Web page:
Many employers give their employees a work phone or car to use for the duration of their employment. Your employee may be thrilled by this, but they will not be so thrilled if they find out that you have tracked their movements without telling them. This is why you need to know your legal obligations when tracking employees.

Your employees may already have some apps on their phones monitoring their location. More and more apps are emerging that allow employers to monitor their employees’ attendance and timesheets. The ability to record these activities easily is convenient for employers, but it is important to be aware of the legal risks. In this article, we explore a contentious area of workplace surveillance: tracking employees using their mobile phones and cars.

The Relevant Law

The Australian Privacy Principles (APPs) are the privacy obligations that monitor the collection and handling of employees’ private information. They apply to:

  • private companies with net profits of more than $3 million;
  • private health service providers;
  • some small businesses; and
  • government agencies.

While some small businesses are not strictly required to comply, the APPs are a well-regarded benchmark for dealing with private information. The APPs apply when you store information about an employee’s activities, including their location.

The APPs cover:

  • the use, management and collection of personal information;
  • the storing of personal information; and
  • the right for individuals to access personal information kept about them.

This means that having well-drafted policies in place is essential, so your workers know what information you are storing about them and what you are doing with it.

Specific state and territory laws may also apply. New South Wales (NSW) and the Australian Capital Territory (ACT) have specific laws about when you can and cannot conduct surveillance on your employees. NSW is governed by the Privacy and Personal Information Protection Act 1998 (NSW) (PPIP Act). The ACT is governed by the Privacy Act 2014 (ACT).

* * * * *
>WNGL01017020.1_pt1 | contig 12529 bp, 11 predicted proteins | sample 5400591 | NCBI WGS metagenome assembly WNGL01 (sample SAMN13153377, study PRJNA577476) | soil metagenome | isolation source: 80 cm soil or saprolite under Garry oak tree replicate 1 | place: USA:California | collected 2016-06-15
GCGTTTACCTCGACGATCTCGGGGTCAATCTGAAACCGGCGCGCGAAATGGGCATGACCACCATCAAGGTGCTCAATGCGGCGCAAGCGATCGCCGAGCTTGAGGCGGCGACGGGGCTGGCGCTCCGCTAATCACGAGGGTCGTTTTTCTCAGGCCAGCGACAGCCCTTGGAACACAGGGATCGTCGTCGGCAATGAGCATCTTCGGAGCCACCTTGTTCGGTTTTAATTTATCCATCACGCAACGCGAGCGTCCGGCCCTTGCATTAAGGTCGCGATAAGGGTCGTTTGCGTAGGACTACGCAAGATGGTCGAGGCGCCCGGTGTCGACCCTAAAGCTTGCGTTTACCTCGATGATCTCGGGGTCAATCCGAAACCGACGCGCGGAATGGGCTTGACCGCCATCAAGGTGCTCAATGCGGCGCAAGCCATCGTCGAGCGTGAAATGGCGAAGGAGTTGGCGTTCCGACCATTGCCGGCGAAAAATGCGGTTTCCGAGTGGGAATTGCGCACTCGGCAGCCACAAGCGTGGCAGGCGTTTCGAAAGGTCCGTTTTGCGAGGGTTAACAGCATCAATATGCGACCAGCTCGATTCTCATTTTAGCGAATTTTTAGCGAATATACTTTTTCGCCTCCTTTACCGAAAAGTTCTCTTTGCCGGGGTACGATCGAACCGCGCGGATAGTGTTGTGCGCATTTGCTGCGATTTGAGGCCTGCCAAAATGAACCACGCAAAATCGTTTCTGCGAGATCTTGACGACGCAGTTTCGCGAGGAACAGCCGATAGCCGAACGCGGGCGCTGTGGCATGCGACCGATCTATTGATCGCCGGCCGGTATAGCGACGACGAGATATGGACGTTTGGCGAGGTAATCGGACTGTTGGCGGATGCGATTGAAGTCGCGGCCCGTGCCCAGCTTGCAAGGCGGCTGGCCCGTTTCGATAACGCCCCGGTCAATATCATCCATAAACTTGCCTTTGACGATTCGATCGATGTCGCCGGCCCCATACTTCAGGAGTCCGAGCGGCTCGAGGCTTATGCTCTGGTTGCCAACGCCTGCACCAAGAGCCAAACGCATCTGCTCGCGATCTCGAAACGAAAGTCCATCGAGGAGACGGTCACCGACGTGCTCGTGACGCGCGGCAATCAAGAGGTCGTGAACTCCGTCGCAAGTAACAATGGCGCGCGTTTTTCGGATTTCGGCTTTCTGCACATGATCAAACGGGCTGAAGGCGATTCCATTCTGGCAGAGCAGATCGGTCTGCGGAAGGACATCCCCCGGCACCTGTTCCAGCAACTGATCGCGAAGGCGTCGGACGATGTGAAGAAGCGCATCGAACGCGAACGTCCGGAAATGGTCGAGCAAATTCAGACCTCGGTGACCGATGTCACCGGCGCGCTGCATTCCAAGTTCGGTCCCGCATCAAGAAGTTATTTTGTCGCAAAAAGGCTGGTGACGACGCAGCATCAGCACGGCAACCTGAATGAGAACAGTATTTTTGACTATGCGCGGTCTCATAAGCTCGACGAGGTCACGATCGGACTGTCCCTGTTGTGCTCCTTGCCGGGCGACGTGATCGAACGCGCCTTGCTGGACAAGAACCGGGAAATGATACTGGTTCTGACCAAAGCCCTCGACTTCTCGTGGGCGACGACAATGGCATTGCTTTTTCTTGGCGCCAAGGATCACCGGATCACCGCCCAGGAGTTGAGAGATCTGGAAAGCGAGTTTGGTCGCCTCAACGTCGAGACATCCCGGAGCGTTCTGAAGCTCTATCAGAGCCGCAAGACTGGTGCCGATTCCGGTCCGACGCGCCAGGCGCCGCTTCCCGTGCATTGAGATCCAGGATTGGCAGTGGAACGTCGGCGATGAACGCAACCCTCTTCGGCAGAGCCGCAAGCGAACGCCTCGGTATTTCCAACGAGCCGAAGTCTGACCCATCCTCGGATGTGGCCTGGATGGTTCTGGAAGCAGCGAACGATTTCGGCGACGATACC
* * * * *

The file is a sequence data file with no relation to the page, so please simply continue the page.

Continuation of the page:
Privacy Policy Inclusions

There are a few issues to keep in mind if you are tracking employees. Employees might be able to bring a claim against you if you do not notify them that you are recording their information, or tracking their movements, without their knowledge.

You should address these things in a policy referred to in all employees’ employment agreements. This policy should explain:

  • that the information kept relates directly to the employee’s employment. Below, we touch on when an employee is ‘at work’;
  • why you are keeping certain information, and what you are doing with the information;
  • that employees will have access to the information kept to ensure transparency; and
  • that you will rectify the information if it is found to be incorrect or incomplete.

Plenty of company cars will also have devices within them that allow you to keep tabs on the whereabouts of the vehicle (and presumably, the person driving it). Despite owning the vehicle, it is still best practice to alert your workers to the fact that you are recording the location of the car they are driving.

The Difference Between a Personal Device and a Work Device

If an employee is using company software on a personal device for work purposes, you will need a policy addressing whether you are accessing this information, and what you are doing with it. It can be difficult to distinguish between personal information and work-related information. You should deal with this risk carefully.

Tracking Employees ‘At Work’

Thanks to flexible working conditions and technology, the distinction between ‘work’ and ‘home’ is becoming more and more blurred. However, the distinction is important when you are tracking employees, because it determines what information you can and cannot monitor.

The PPIP Act states that employees whose data is being tracked may be ‘at work’, regardless of hours, if they are:

  • at their typical workplace;
  • at another place connected to their work; or
  • on their way to and from work.

Key Takeaways

Tracking employees can be good business practice. However, recording information without employees’ knowledge may infringe their workplace rights. You should:

  • notify employees if you are using a tracking app to record movements connected to their employment; and
  • have clear policies on what information you are storing and why.

If you would like to understand your obligations further when it comes to tracking employees, contact LegalVision’s employment lawyers on 1300 544 755, or fill out the form on this page.

Jessica Anderson
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